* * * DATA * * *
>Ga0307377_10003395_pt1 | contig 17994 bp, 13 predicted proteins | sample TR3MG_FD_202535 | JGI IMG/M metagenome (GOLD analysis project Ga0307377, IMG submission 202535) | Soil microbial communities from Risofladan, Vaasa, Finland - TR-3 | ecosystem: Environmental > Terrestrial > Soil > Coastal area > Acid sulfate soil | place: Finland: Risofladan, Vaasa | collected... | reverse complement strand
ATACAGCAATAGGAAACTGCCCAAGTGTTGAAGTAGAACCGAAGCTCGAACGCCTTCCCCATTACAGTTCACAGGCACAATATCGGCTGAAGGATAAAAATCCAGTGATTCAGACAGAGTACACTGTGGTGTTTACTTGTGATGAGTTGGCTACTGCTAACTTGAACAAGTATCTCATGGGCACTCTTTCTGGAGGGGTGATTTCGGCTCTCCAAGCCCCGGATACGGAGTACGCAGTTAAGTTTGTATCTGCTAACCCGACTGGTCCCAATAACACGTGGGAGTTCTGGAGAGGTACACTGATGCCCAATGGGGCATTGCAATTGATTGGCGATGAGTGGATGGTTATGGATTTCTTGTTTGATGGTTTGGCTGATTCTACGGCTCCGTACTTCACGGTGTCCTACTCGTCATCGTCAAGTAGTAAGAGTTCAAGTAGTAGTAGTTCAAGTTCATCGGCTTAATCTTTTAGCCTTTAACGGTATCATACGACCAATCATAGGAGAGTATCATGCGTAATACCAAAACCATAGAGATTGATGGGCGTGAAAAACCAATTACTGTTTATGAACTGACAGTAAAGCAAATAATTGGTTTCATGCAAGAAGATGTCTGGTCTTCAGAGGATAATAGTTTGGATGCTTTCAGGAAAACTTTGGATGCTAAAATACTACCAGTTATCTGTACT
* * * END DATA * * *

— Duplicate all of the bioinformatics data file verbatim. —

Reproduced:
>Ga0307377_10003395_pt1 | contig 17994 bp, 13 predicted proteins | sample TR3MG_FD_202535 | JGI IMG/M metagenome (GOLD analysis project Ga0307377, IMG submission 202535) | Soil microbial communities from Risofladan, Vaasa, Finland - TR-3 | ecosystem: Environmental > Terrestrial > Soil > Coastal area > Acid sulfate soil | place: Finland: Risofladan, Vaasa | collected... | reverse complement strand
ATACAGCAATAGGAAACTGCCCAAGTGTTGAAGTAGAACCGAAGCTCGAACGCCTTCCCCATTACAGTTCACAGGCACAATATCGGCTGAAGGATAAAAATCCAGTGATTCAGACAGAGTACACTGTGGTGTTTACTTGTGATGAGTTGGCTACTGCTAACTTGAACAAGTATCTCATGGGCACTCTTTCTGGAGGGGTGATTTCGGCTCTCCAAGCCCCGGATACGGAGTACGCAGTTAAGTTTGTATCTGCTAACCCGACTGGTCCCAATAACACGTGGGAGTTCTGGAGAGGTACACTGATGCCCAATGGGGCATTGCAATTGATTGGCGATGAGTGGATGGTTATGGATTTCTTGTTTGATGGTTTGGCTGATTCTACGGCTCCGTACTTCACGGTGTCCTACTCGTCATCGTCAAGTAGTAAGAGTTCAAGTAGTAGTAGTTCAAGTTCATCGGCTTAATCTTTTAGCCTTTAACGGTATCATACGACCAATCATAGGAGAGTATCATGCGTAATACCAAAACCATAGAGATTGATGGGCGTGAAAAACCAATTACTGTTTATGAACTGACAGTAAAGCAAATAATTGGTTTCATGCAAGAAGATGTCTGGTCTTCAGAGGATAATAGTTTGGATGCTTTCAGGAAAACTTTGGATGCTAAAATACTACCAGTTATCTGTACT